There is general doom and gloom around the UK property market. You don’t need to spend much time on social media to read about issues about lack of supply, forecasts of huge reductions in capital values, shortages of property and rising rents and problems with poor-quality housing.
I have read several articles about some of the different policies the UK could adopt to fix the broken housing market and the rental market UK. All seem quite farfetched and would require radical change for the UK to implement them. While these radical changes are of interest, it seems more sensible to focus on actions that will increase the housing supply, reduce pressure on property prices and increase the quality of rental stock.
Here are the simple things I think could be done to achieve these objectives.
#1 Section 24 exempt for new build property
Since the introduction of section 24 in April 2017, the number of annual property transactions in England and Wales has reduced by 8%, the average house price has increased by 25%, and average rents have increased by 10% (based on ONS data, the reality is much higher). Whatever s24 was designed to achieve, it doesn’t seem to work.
Rental Market UK
Increasing costs for landlords mean they are selling up, impacting the overall supply of rental property or increasing the rent to offset their increase in costs. Most of the costs being passed on to tenants are because of tax changes rather than inflation. The elephant in the room is that most are yet to factor in higher interest rates; highly geared landlords will have to significantly increase the rent to cover an increase in the rates.
The New Zealand government introduced rules in 2021, like s24, with one major difference. New build property is exempt. This has major advantages; it encourages those who want to participate in the buy to let market to buy new build, increasing the supply and quality of new housing.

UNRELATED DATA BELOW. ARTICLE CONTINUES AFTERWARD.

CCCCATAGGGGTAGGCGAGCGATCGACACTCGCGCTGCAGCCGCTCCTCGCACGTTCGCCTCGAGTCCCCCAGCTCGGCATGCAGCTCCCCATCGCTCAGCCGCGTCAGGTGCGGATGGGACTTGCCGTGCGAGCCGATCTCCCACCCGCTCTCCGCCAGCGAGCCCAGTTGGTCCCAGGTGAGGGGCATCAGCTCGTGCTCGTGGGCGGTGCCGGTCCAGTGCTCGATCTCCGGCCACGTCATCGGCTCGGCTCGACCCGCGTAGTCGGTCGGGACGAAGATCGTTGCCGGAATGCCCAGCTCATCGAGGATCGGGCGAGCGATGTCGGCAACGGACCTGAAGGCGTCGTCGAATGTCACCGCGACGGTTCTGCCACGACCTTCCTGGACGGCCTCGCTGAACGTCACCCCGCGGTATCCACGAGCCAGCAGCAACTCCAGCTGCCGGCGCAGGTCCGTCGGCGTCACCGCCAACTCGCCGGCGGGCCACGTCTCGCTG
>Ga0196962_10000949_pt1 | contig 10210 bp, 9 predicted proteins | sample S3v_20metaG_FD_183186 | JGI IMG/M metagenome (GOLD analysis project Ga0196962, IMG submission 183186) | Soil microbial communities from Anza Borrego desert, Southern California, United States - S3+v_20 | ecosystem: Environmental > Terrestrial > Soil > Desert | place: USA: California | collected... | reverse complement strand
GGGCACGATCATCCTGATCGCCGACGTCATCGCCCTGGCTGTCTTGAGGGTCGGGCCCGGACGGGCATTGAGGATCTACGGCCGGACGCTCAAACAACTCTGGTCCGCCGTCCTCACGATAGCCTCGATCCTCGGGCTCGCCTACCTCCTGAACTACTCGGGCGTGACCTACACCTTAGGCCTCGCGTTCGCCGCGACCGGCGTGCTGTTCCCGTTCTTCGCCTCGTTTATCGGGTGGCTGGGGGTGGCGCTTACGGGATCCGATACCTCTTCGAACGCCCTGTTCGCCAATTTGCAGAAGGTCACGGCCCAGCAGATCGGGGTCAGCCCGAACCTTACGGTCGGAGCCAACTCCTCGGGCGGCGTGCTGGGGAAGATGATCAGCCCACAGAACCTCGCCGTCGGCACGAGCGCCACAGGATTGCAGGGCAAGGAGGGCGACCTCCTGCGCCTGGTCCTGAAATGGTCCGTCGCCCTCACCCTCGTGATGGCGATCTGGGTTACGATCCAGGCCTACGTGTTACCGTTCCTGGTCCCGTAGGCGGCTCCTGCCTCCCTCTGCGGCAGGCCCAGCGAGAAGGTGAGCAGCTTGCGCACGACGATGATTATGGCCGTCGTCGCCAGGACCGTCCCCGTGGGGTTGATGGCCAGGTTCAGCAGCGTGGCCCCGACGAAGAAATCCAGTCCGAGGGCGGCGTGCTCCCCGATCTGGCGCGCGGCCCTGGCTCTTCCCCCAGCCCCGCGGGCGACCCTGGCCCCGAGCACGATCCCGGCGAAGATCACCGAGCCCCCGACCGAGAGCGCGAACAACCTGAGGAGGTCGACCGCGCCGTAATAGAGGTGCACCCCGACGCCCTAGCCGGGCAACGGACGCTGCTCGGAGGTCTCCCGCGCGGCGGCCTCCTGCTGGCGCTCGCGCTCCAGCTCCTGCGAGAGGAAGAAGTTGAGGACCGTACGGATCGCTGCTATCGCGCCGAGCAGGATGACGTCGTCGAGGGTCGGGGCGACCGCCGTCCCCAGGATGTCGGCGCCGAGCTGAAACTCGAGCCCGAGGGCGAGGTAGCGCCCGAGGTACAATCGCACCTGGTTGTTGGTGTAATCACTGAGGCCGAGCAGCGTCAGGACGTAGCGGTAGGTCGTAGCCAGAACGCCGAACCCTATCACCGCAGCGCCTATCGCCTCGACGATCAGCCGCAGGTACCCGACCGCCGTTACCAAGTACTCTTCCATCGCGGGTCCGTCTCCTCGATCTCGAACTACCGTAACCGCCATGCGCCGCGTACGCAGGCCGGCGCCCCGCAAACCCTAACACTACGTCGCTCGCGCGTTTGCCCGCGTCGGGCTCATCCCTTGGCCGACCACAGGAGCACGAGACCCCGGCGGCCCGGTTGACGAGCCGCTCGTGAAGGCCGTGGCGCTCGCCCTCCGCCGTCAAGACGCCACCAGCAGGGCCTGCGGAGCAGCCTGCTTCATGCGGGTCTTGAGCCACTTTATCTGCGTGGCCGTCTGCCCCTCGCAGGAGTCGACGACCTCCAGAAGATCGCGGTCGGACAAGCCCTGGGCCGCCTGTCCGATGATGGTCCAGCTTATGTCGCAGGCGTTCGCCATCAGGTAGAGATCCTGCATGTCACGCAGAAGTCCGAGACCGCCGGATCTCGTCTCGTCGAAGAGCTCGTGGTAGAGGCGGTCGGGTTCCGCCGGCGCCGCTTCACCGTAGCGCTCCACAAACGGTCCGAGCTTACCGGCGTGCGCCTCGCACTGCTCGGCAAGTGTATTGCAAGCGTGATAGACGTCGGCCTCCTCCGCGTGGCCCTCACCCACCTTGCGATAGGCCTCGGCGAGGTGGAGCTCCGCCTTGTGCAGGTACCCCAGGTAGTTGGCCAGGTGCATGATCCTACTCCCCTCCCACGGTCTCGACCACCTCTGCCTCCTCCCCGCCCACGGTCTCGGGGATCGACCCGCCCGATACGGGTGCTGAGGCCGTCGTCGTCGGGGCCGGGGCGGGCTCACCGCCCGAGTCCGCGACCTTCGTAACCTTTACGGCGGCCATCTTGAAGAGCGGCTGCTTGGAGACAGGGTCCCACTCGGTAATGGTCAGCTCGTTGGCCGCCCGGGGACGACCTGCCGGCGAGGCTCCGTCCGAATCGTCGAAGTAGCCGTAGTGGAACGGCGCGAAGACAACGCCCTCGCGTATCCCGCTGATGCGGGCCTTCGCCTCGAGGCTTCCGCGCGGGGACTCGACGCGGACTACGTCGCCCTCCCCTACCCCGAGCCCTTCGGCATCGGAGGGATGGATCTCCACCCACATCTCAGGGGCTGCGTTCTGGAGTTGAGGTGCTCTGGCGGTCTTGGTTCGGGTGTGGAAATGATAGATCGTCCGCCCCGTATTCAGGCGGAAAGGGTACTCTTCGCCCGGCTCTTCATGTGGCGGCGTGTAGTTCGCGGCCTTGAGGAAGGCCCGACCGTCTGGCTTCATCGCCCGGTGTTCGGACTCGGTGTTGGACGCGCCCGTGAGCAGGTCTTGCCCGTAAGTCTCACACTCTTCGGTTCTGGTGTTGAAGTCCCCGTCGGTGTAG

#2 Limit the number of properties that can be sold offshore
One of the major complaints of offshore investors is that they overheat residential markets. But the reality is that most multi-storey housing schemes simply would not go ahead without pre-sales. International investors are far more likely to purchase at the early point in the development cycle. They are critical to getting new developments off the ground.
Both Australia and New Zealand have introduced rules limiting what type of property can be purchased by offshore investors. Each is slightly different. However, they both effectively limit offshore investors to purchasing new build apartments and cap the amount of a development that can be sold to offshore investors to 50% of the building.
This means that international capital is focused on adding to the overall housing supply.
#3 SDLT Surcharge on new build
In a recent study undertaken by LSE, the SDLT surcharge was an important factor for 65% of buy to let investors. We have already seen the impact of SDLT holiday on the housing market during the Covid crisis. If new build property was exempt from both the Higher Rates for Additional Dwellings and non-resident surcharges, it would make the UK more competitive from an international perspective as well as further encourage buy to let investors to purchase new build. We’ve several articles associated with tax on UK property which you can find here.